The Greek Foreign Affairs Ministry expressed its congratulations on Friday evening to Ukraine for recapturing the city of Kherson, "a city with a Greek name," from Russian forces.
Greeks Evgenios Voulgaris and Nikoforos Theotokis successively became the city's archbishops at the end of the 18th century, noted the ministry.
The ministry added that Greece supports the territorial integrity and independence of Ukraine and of all states.
The loss of Kherson is on a par with Russia's humiliating withdrawal from its positions outside the capital Kyiv earlier in the year, and caps a stunning three-month change of fortunes for the Ukrainians.
Nothing has gone Russia's way for months.
They've lost huge swathes of territory in the east, the flagship of their Black Sea fleet has been sunk and a crucial bridge from Russia to occupied Crimea is still out of action.
Now Russian forces have been forced to abandon the only provincial capital they had managed to capture since February's full invasion.
Just like the failed capture of Kyiv, holding on to Kherson simply became untenable.
This is the culmination of a patient, carefully-staged sequence of military moves, which began in July when Ukrainian forces, using newly-acquired American Himars rocket systems, attacked key bridges linking Russian forces in and around Kherson with their supply lines to the east and south.
Having isolated Russian forces, and convinced Moscow that Kherson was about to be attacked, Kyiv then launched its lightning offensive far to the north-east, around Kharkiv, taking Moscow completely by surprise.
But Kherson was always the big prize. In early October, an explosion closed the Kerch Bridge, which links Russia with occupied Crimea.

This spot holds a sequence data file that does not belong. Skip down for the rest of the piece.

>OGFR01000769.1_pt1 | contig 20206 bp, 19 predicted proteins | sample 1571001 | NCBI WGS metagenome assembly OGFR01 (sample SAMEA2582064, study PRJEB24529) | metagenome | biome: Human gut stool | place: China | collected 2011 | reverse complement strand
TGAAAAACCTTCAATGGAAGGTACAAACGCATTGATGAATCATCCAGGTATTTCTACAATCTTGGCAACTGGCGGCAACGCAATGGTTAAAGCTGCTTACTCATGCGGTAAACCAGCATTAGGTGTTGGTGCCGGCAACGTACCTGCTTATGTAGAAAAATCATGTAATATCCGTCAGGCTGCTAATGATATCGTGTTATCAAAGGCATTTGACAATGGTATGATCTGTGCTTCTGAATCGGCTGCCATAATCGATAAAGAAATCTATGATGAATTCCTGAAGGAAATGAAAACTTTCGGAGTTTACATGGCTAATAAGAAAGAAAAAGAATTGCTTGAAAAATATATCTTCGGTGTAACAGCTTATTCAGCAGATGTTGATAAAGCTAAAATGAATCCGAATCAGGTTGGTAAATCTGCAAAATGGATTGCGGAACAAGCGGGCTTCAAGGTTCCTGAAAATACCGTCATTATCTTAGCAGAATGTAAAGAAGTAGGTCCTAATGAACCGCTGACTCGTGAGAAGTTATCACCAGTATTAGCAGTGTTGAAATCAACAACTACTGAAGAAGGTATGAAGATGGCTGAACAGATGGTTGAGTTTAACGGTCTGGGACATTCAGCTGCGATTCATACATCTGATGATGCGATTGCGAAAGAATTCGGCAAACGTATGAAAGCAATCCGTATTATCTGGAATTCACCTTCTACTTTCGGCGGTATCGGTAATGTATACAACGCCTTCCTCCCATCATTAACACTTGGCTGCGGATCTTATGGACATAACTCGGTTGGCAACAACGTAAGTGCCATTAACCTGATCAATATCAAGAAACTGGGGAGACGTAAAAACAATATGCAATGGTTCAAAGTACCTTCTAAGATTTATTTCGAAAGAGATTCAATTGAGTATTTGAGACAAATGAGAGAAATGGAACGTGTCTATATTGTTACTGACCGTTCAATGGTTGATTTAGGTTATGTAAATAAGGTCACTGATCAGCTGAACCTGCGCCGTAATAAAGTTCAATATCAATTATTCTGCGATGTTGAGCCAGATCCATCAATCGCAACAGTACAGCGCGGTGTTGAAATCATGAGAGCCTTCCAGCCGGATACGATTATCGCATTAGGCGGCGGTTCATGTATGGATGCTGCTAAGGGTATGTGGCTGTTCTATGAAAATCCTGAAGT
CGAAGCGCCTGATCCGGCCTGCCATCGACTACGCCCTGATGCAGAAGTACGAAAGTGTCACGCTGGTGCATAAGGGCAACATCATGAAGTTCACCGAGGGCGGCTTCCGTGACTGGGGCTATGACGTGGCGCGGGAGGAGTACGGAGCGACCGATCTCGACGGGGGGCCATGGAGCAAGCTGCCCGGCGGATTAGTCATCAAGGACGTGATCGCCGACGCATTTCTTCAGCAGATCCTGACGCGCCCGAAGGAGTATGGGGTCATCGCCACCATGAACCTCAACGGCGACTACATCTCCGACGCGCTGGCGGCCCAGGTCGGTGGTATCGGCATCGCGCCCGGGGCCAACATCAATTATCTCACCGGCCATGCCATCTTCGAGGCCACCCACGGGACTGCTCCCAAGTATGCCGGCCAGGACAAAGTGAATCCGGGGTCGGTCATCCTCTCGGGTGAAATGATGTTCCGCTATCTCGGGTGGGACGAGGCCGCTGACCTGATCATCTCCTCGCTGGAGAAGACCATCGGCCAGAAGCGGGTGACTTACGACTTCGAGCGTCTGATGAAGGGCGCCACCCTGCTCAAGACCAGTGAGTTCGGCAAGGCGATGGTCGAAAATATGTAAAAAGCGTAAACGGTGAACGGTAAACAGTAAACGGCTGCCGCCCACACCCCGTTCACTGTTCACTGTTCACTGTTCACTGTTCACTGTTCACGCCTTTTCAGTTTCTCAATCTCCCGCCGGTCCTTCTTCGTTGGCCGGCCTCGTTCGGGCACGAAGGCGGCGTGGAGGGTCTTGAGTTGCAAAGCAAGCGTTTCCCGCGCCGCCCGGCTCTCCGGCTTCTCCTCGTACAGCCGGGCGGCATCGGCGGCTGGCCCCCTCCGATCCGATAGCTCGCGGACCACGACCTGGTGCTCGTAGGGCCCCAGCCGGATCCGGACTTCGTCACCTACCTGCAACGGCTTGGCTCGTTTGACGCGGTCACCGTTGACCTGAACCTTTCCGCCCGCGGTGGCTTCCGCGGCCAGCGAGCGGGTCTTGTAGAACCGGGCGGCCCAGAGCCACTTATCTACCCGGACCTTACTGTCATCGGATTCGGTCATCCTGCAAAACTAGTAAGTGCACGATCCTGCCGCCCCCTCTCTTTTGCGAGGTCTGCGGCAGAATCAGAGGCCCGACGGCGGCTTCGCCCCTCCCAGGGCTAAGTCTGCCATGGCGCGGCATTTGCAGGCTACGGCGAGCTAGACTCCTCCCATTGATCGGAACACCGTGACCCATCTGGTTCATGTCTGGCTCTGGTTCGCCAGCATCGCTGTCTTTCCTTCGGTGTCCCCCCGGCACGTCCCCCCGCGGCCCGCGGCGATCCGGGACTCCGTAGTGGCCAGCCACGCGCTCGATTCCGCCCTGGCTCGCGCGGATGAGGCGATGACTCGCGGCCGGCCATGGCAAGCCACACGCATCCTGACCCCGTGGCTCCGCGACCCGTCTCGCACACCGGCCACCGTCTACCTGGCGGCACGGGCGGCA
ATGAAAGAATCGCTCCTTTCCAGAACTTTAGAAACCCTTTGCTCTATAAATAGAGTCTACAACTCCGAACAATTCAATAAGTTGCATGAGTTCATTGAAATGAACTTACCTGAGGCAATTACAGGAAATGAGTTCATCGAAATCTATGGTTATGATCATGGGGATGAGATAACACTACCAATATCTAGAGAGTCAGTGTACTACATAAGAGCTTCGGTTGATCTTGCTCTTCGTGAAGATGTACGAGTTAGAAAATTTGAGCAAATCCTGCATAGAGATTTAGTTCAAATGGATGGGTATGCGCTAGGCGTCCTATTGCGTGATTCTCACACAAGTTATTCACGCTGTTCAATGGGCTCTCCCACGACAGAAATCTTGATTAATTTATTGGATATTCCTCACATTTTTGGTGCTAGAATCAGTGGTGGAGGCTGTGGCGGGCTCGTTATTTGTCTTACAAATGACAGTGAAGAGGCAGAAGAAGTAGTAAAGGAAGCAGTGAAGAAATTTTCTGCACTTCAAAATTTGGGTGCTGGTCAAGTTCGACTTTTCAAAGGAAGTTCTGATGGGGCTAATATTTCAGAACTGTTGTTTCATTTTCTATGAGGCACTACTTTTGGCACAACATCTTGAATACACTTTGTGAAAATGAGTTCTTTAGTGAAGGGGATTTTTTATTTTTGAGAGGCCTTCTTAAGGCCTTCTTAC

This was embarrassing for Moscow - the bridge was a pet project of the Russian leader, Vladimir Putin - but it also represented another massive setback for Russian forces in Kherson as it severed another key supply line.
Despite Mr Putin's claim that Kherson would be Russia "forever", following Moscow's orchestrated referendum at the end of September, the military situation for his forces west of the Dnipro river was increasingly precarious.
Quietly, and mostly at night, Russia's withdrawal began.
When the new commander of Russian forces in Ukraine, Gen Sergei Surovikin, appeared on television on Wednesday, apparently asking the defence minister's permission to order his troops to leave the city, this staged bit of theatre marked the end of the process, not the beginning. Anything of value had already gone.
The Dnipro river is a huge natural defensive line, now with almost no viable crossing points. With winter approaching, it makes plenty of military sense for Russia's demoralised troops to use it as a shield against further Ukrainian advances.
Sections of the battered Antonivskiy bridge have now collapsed.
Satellite imagery shows freshly prepared trench lines all along the river's eastern bank, as well as newly fortified positions at key crossing points into Crimea.
But even as Ukrainian soldiers are mobbed by grateful civilians in the centre of Kherson, officials in Kyiv continue to sound cautious.
Ukrainian intelligence suggests that thousands of Russian troops may still be in Kherson and could still fight on.
There are also fears of mines and booby traps.
Those fears will be realised or evaporate in the coming hours. The battle for Kherson is almost over.
As they hunker down in their new positions across the river, the Russians must be wondering what Ukraine's next move will be.
As the first new settlement in the "Greek project" of Empress Catherine and her favorite Grigory Potemkin, it was named after the ancient Greek city-colony of Chersonesus in Crimea. In Greek, Χερσόνησος (chersonesos) means 'peninsular shore'.